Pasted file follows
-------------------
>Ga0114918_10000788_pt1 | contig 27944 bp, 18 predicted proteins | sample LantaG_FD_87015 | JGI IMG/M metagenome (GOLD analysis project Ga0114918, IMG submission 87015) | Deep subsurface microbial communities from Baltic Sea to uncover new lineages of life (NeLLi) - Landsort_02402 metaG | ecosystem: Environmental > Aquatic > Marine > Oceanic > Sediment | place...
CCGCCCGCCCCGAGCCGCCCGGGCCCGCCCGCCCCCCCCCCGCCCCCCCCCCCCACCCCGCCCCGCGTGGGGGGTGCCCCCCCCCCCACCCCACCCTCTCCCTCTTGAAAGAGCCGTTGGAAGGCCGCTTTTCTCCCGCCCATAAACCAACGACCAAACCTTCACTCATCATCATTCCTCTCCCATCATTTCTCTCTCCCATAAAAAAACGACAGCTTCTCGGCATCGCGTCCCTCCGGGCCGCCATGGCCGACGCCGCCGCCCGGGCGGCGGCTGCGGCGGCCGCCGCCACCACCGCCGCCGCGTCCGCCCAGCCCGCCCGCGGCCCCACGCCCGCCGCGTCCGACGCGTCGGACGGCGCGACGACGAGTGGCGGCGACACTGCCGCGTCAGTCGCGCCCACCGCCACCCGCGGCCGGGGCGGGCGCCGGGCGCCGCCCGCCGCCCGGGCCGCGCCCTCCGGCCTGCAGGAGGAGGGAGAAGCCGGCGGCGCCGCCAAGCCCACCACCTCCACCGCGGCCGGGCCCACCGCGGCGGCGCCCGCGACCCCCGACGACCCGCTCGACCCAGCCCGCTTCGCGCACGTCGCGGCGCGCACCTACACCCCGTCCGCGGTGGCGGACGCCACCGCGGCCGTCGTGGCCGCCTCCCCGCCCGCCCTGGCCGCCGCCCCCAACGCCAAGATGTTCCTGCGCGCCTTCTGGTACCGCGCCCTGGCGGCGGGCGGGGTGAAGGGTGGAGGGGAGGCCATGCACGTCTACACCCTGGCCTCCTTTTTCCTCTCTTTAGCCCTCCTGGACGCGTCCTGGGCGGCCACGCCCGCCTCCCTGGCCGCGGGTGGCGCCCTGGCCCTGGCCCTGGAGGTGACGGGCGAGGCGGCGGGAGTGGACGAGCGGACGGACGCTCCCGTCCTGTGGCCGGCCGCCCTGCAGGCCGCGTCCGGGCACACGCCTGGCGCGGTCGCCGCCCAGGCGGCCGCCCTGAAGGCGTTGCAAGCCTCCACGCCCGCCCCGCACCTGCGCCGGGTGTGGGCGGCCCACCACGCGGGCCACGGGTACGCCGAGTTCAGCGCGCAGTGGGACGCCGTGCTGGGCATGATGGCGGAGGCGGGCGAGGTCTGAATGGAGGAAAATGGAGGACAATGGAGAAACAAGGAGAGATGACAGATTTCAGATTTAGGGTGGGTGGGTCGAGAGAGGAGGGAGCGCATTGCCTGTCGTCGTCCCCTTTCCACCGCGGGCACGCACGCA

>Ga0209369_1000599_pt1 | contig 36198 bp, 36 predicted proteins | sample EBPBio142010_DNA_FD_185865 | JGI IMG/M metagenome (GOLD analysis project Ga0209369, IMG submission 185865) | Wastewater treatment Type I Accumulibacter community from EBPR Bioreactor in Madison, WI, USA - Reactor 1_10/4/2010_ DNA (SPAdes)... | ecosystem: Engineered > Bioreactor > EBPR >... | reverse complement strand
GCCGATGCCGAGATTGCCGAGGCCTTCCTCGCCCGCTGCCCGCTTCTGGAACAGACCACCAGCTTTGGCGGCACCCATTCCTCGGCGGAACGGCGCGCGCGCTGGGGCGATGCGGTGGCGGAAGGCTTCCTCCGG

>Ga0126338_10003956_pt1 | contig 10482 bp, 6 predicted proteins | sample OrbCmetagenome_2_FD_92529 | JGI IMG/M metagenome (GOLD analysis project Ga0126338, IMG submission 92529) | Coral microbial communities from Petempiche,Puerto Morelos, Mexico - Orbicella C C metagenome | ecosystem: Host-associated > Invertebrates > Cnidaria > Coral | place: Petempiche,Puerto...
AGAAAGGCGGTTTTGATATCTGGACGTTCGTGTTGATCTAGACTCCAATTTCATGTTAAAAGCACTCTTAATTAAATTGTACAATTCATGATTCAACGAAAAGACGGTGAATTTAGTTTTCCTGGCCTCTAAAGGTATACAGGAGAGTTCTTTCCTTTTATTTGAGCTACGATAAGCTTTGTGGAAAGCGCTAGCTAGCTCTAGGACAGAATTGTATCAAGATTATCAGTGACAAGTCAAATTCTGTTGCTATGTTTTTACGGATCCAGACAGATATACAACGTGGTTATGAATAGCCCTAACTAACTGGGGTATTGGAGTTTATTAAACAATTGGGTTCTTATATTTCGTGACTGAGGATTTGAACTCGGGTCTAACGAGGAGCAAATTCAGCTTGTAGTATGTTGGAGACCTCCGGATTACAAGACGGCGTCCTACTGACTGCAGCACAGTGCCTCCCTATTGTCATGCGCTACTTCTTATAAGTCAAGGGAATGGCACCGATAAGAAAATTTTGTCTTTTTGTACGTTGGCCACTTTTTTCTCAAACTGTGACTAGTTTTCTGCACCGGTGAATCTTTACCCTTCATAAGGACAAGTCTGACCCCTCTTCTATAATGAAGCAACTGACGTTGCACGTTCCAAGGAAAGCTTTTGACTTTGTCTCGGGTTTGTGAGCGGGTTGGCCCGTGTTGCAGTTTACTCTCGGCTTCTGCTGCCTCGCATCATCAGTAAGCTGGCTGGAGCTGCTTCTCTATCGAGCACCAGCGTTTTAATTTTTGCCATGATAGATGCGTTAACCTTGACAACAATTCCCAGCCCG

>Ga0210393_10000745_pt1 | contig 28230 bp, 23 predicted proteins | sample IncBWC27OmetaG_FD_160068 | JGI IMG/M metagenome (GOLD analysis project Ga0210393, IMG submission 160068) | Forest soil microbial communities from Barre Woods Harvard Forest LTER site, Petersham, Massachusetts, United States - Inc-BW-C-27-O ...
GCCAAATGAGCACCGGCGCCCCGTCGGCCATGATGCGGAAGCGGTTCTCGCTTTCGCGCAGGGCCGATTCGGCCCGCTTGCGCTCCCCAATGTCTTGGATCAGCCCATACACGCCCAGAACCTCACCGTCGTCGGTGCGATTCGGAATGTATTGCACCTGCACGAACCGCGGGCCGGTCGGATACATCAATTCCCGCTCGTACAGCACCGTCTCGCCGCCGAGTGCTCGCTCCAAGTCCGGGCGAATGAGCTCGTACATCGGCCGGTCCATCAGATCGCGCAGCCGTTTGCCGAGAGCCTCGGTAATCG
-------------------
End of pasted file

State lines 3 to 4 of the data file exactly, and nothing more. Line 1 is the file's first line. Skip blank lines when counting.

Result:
>Ga0209369_1000599_pt1 | contig 36198 bp, 36 predicted proteins | sample EBPBio142010_DNA_FD_185865 | JGI IMG/M metagenome (GOLD analysis project Ga0209369, IMG submission 185865) | Wastewater treatment Type I Accumulibacter community from EBPR Bioreactor in Madison, WI, USA - Reactor 1_10/4/2010_ DNA (SPAdes)... | ecosystem: Engineered > Bioreactor > EBPR >... | reverse complement strand
GCCGATGCCGAGATTGCCGAGGCCTTCCTCGCCCGCTGCCCGCTTCTGGAACAGACCACCAGCTTTGGCGGCACCCATTCCTCGGCGGAACGGCGCGCGCGCTGGGGCGATGCGGTGGCGGAAGGCTTCCTCCGG